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This empty child detention center costs taxpayers $720,000 a day

Since Homestead’s closing on Aug. 3, at least $33,120,000 has been paid to Caliburn, the company contracted by the government to run Homestead.
FILE - In this June 20, 2018 photo, immigrant children walk in a line outside the Homestead Temporary Shelter for Unaccompanied Children a former Job Corps site that now houses them in Homestead, Fla. Migrant children who were separated from their parents at the U.S.-Mexico border last year suffered post-traumatic stress and other serious mental health problems, according to a government watchdog report obtained by The Associated Press Wednesday. The chaotic reunification process only added to their trauma. (AP Photo/Brynn Anderson, File) [BRYNN ANDERSON | AP]
Published Sep. 19

The government has spent more than $33 million in 46 days to keep the Homestead detention center up and running even though no children are housed there, according to federal officials.

On Wednesday, Jonathan Hayes, the acting director of the Office of Refugee Resettlement — the agency in charge of housing unaccompanied migrant children — testified at a House Appropriations subcommittee hearing, along with other Department of Homeland Security leaders, about mental health services for migrant children.

In an exchange with U.S. Rep. Mark Pocan, a Democrat from Wisconsin, Hayes clarified that Homestead — which officially closed down Aug. 3 — is costing taxpayers $720,000 a day. That’s $600 a day for each of 1,200 empty beds. When kids are present at the facility, the cost is $750 a day per child.

Pocan: “$600 a day for 1,200 invisible, imaginary, nonexistent human beings at Homestead right now every single day...”

Hayes: “It’s the beds, but yes, sir, to keep them there.”

Hayes continued to address the committee, which was chaired by Rep. Rosa DeLauro, a Democrat from Connecticut. Ann Maxwell, the assistant inspector general for the Department of Health and Human Services, also testified, along with Jonathan White, incident commander for the Office of Refugee Resettlement.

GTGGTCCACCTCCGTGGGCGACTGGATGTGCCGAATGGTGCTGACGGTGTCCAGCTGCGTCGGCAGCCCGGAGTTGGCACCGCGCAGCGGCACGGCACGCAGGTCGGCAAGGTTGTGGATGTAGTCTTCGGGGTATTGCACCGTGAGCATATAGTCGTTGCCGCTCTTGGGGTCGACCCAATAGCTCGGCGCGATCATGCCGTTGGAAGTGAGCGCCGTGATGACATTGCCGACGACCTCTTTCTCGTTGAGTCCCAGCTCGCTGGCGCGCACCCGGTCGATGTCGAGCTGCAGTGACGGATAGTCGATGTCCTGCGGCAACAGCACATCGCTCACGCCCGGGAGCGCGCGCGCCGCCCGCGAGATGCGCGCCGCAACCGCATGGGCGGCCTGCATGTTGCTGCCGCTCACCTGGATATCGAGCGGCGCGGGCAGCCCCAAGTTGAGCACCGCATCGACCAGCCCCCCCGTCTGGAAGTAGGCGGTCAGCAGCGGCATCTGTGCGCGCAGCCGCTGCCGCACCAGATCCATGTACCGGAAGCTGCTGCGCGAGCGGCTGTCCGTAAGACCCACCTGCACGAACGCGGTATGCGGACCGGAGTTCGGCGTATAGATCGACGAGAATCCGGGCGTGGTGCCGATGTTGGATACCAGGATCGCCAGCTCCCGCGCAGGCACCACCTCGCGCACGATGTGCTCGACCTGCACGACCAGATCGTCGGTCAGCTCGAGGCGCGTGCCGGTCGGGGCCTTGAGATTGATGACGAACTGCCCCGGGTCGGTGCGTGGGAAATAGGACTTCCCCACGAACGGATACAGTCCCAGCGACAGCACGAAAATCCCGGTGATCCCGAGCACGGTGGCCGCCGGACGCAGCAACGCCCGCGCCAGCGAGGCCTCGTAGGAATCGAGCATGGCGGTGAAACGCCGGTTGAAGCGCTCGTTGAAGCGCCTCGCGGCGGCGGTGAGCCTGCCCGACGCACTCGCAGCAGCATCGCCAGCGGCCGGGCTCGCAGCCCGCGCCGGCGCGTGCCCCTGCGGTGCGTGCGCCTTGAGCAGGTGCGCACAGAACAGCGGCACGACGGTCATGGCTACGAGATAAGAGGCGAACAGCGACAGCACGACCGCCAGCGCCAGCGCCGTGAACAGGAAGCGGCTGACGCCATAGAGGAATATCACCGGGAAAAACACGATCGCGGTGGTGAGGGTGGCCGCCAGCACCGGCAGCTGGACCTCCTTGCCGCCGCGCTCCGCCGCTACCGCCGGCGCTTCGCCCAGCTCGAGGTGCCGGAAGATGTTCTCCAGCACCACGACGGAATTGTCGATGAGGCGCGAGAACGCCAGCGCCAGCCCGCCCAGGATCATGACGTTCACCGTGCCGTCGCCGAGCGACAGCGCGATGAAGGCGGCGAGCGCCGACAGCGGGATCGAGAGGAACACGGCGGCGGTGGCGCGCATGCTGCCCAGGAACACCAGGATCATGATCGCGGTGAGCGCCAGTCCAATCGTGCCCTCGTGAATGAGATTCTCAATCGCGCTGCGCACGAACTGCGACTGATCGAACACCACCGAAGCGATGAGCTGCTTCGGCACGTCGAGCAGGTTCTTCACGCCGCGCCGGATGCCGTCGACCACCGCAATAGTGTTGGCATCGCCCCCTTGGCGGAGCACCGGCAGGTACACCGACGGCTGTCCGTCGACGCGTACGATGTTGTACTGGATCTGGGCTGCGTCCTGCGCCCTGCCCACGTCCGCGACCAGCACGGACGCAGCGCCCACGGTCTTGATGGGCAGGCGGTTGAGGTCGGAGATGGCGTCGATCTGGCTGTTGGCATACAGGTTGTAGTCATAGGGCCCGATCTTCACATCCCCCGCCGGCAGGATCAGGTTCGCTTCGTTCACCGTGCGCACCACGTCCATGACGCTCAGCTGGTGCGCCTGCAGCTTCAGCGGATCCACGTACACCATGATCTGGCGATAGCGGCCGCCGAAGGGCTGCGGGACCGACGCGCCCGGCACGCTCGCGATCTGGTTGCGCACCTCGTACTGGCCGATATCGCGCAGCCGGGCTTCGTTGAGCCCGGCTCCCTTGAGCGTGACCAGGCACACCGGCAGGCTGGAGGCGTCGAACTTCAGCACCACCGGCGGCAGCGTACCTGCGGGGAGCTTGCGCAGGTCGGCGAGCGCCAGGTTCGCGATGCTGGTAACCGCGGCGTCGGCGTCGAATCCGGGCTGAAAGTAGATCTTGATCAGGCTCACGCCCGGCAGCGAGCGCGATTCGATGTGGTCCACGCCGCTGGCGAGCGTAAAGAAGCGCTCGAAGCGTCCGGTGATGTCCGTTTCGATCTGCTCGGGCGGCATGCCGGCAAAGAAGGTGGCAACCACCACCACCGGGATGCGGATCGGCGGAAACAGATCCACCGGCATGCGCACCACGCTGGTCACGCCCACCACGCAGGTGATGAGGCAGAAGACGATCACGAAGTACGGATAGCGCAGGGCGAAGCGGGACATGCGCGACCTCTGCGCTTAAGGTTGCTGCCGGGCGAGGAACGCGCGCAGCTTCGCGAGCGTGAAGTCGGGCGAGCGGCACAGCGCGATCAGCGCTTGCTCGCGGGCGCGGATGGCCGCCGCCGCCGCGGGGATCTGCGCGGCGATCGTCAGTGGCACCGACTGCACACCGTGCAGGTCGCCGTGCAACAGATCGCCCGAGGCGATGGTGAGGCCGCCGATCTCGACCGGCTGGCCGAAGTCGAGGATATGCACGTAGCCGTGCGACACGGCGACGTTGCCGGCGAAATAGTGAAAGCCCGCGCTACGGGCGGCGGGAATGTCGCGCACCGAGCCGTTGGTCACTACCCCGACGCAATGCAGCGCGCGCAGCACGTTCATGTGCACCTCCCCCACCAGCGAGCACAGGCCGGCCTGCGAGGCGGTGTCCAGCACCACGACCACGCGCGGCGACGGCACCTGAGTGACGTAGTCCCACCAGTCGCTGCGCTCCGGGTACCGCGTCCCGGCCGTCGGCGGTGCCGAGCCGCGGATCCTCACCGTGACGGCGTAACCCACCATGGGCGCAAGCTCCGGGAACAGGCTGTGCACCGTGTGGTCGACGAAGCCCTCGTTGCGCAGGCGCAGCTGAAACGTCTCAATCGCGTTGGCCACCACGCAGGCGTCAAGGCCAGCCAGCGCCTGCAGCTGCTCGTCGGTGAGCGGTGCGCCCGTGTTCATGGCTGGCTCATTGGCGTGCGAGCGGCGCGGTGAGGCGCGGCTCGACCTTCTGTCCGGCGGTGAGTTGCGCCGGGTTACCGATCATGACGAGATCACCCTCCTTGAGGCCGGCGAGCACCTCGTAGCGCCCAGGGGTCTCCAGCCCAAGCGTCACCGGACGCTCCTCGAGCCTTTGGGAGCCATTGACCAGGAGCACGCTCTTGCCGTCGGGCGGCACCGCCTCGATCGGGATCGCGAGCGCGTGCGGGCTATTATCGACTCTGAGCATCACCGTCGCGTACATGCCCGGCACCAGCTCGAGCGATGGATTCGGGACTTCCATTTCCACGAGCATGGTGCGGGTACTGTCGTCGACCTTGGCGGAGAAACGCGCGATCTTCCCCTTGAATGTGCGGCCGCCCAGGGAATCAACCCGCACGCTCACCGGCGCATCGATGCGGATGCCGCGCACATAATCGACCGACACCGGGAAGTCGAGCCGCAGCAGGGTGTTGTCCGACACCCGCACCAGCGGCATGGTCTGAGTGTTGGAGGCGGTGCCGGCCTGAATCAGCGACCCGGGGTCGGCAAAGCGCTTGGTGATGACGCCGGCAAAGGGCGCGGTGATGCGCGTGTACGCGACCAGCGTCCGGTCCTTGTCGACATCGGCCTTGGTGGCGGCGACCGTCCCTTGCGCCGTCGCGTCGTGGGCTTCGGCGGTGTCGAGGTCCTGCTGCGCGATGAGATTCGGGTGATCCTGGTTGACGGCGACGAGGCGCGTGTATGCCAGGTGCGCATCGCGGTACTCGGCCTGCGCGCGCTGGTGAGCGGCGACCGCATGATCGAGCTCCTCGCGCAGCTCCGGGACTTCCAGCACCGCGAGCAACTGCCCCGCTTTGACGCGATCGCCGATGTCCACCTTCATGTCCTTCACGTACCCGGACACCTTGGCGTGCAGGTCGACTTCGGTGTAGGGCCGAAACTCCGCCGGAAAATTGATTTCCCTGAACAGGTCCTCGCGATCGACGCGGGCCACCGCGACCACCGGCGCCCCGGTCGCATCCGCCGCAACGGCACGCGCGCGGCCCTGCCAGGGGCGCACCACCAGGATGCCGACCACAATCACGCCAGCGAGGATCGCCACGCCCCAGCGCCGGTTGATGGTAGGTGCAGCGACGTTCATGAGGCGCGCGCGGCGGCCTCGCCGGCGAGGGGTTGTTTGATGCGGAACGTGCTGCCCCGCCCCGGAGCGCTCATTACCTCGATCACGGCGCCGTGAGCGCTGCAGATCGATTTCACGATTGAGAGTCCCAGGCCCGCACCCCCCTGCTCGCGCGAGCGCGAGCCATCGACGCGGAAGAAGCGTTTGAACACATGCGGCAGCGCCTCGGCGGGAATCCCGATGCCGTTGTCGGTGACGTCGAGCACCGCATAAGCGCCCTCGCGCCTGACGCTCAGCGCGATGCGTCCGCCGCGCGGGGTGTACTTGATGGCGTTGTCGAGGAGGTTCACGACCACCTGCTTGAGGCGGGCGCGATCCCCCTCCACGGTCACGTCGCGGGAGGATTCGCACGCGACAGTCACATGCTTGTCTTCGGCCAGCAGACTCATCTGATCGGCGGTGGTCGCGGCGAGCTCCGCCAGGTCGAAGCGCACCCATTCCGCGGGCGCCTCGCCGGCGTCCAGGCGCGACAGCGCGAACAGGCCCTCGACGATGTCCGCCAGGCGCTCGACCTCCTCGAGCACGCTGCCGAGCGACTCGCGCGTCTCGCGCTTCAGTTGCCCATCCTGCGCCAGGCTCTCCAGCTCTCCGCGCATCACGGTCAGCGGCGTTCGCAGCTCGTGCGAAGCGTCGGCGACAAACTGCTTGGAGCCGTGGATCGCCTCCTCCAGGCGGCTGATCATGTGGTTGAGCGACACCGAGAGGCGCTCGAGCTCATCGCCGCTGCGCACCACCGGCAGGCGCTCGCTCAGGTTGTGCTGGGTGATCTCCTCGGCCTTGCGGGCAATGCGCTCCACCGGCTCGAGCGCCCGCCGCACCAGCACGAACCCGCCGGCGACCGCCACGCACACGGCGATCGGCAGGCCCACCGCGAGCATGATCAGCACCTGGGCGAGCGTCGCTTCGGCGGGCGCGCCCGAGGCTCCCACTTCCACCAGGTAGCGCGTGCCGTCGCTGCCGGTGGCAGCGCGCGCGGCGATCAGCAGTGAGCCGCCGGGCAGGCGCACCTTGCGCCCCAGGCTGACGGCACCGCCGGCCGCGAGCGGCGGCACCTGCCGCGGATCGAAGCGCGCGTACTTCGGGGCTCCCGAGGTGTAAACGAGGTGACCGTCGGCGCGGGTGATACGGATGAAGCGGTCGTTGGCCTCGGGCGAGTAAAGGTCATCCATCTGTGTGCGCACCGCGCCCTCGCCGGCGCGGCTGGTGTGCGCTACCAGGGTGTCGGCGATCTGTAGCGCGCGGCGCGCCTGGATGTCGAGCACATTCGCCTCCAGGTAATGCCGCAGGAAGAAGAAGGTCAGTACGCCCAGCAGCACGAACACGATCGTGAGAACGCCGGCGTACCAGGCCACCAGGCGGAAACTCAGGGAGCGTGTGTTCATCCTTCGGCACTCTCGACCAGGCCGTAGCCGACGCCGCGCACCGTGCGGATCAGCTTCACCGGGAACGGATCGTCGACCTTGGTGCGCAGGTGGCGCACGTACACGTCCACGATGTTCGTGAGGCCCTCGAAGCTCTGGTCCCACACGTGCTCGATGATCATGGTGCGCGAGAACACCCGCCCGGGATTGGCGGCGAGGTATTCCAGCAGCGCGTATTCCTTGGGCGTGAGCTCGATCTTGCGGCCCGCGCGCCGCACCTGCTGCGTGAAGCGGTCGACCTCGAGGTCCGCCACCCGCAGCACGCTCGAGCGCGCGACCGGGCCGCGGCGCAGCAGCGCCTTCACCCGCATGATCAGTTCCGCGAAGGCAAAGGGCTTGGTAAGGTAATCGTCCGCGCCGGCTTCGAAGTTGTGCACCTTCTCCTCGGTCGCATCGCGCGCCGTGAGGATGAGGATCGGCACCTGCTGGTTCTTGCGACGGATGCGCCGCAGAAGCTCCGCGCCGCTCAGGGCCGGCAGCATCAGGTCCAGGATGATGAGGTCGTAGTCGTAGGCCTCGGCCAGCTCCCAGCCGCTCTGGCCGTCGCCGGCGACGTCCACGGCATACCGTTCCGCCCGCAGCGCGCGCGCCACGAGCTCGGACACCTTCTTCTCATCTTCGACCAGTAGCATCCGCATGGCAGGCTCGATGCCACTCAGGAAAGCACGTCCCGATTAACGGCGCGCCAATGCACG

“One thing you and I can agree on is this is an expensive program to operate,” Hayes said. “I will state if we remove the staff at Homestead, what I was told by my planning and logistics team, you’re looking at a minimum of 90 to 120 days in order to reactivate the staff back for that. And again, given the extreme uncertainty of referrals coming across our nation’s southern border, and how many kids we might have to care for, that wasn’t a switch that was turned off at this point.”

Since Homestead’s closing on Aug. 3, at least $33,120,000 has been paid to Caliburn, the company contracted by the government to run Homestead.

Two weeks after its shutdown, the Miami Herald reported that the detention center is expected to begin accepting kids again as early as October or November. Sources close to the operation told the Herald that the federal government is anticipating an influx of children at the border some time in October.

On the last day of Homestead’s operation, the remaining few hundred children at the facility were abruptly relocated. The overall evacuation happened over a period of four weeks, after HHS announced it would no longer be sending children to Homestead. A tropical wave in the Atlantic Ocean was what ultimately triggered the final move of the children, following the facility’s hurricane plan.

HHS would not comment on when the shelter would be expecting children again. In early August, the agency did say it “plans to retain but reduce bed capacity at the Homestead facility from 2,700 beds to 1,200 beds for future access in the event of increased referrals or an emergency situation.”

Though thousands of Caliburn employees lost their jobs after the shutdown, at least 1,000 are still showing up to work.

“We play board games, cards, watch movies and sometimes play sports,” one worker told the Herald Wednesday. “We’re just waiting to see when the kids come back. ‘Til then, we chill.”

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